Australian policy makers see little evidence of a slump in China’s economic growth, defying global pessimism that helped wipe $1.6 trillion from stocks this year.
The Reserve Bank of Australia and the nation’s Treasury forecast the world’s second-largest economy will expand 7.5 percent this year. The view is underpinned by a 21 percent expansion in Australia-China trade to a record A$141.8 billion ($127 billion) in 2013, led by shipments of iron ore, a key ingredient of the steel used to build the skyscrapers, subways and bridges transforming China’s cities.
Chinese Premier Li Keqiang has set a “bottom line” of 7 percent growth in gross domestic product as his leadership team seeks to engineer a transition to consumption from investment-led expansion. At the same time, Chinese authorities are stepping up efforts to rein in financial risks and squeeze speculative lending as concerns mount that a surge in borrowing over the last five years will tip the country into crisis.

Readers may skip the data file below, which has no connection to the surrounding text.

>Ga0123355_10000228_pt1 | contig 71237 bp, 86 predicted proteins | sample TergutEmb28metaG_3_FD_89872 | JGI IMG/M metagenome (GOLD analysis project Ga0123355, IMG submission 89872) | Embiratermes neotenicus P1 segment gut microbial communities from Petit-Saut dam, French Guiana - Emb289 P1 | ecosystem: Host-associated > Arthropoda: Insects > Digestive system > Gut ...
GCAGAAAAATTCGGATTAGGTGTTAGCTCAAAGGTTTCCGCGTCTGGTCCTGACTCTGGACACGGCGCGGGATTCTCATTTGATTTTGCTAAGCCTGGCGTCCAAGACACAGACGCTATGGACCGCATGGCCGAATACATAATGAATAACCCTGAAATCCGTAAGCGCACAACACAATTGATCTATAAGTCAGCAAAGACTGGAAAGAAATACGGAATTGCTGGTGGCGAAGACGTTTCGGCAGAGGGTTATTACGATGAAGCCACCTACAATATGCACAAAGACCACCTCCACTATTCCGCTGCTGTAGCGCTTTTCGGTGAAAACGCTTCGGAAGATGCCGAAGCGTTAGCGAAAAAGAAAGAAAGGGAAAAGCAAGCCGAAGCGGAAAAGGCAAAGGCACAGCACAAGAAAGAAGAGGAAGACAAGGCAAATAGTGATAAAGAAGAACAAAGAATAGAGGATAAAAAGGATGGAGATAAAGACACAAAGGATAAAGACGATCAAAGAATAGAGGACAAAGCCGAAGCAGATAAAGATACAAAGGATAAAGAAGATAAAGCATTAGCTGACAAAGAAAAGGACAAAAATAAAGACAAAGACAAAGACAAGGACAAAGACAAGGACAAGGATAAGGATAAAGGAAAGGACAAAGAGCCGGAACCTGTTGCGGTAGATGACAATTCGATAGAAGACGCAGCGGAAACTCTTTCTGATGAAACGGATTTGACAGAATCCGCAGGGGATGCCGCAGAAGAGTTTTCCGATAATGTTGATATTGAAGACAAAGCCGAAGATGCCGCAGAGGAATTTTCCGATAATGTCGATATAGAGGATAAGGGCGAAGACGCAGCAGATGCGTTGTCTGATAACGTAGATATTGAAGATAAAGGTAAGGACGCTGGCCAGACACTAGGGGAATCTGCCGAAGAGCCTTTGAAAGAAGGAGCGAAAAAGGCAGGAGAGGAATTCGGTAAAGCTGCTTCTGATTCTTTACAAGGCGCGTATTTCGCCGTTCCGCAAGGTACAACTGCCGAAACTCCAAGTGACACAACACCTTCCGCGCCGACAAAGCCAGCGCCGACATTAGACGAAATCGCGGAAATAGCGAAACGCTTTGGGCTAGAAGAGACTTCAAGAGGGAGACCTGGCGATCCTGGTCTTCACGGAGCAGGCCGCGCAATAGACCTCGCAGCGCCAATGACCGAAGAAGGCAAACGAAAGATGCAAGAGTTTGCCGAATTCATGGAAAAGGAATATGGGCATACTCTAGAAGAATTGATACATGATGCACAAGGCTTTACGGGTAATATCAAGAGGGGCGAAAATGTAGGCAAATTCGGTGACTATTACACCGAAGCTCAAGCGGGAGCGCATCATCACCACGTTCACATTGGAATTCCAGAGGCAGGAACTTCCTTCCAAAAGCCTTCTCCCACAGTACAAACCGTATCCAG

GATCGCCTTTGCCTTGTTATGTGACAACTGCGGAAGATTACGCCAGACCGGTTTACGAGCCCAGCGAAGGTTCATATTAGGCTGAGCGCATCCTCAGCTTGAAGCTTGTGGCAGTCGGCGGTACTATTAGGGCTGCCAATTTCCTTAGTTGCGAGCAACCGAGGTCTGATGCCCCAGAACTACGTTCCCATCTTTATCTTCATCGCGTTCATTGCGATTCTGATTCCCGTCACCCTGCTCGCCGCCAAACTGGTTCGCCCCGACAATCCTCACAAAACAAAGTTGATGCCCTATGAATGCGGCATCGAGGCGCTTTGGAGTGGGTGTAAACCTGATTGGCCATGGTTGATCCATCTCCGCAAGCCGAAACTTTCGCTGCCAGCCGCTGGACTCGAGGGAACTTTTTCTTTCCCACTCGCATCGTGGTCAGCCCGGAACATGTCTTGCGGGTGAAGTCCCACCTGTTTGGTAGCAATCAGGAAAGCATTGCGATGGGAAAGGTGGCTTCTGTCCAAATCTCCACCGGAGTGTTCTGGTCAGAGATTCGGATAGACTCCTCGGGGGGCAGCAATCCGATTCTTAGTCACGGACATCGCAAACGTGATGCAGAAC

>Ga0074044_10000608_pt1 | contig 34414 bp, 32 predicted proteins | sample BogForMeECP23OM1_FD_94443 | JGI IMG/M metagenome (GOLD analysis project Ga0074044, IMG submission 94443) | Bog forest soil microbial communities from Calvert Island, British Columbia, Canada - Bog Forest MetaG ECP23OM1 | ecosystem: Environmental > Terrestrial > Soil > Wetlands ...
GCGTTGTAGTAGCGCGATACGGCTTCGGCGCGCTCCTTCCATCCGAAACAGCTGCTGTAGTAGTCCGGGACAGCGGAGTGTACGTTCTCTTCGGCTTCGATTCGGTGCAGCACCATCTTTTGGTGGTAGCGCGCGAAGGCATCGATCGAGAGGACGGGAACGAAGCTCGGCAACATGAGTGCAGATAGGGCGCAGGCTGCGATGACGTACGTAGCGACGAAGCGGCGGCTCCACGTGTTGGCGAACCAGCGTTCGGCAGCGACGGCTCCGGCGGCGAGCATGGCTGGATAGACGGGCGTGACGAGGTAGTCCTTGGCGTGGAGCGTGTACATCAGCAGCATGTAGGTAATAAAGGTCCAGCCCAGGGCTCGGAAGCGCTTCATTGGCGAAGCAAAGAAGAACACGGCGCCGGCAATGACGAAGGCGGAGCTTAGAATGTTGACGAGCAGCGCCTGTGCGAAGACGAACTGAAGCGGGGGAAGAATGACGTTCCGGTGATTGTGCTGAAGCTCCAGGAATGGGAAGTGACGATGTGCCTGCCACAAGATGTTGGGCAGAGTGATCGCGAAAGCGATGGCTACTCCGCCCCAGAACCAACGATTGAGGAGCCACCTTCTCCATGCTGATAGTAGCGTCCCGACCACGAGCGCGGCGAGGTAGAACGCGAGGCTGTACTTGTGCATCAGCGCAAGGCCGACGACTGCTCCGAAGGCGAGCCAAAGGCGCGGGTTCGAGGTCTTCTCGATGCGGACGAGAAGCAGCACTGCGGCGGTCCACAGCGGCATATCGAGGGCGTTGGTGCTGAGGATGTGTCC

“We’re really only seeing early signs, but consumption is a somewhat higher share of GDP than it was, and I would expect that trend to continue,” said John Edwards, an RBA board member who described himself as among the optimists. “China is effecting a bit of a transition and that’s also apparent in the shrinkage of its current account surpluses. A somewhat smaller contribution from net exports now than was true two to three years ago.”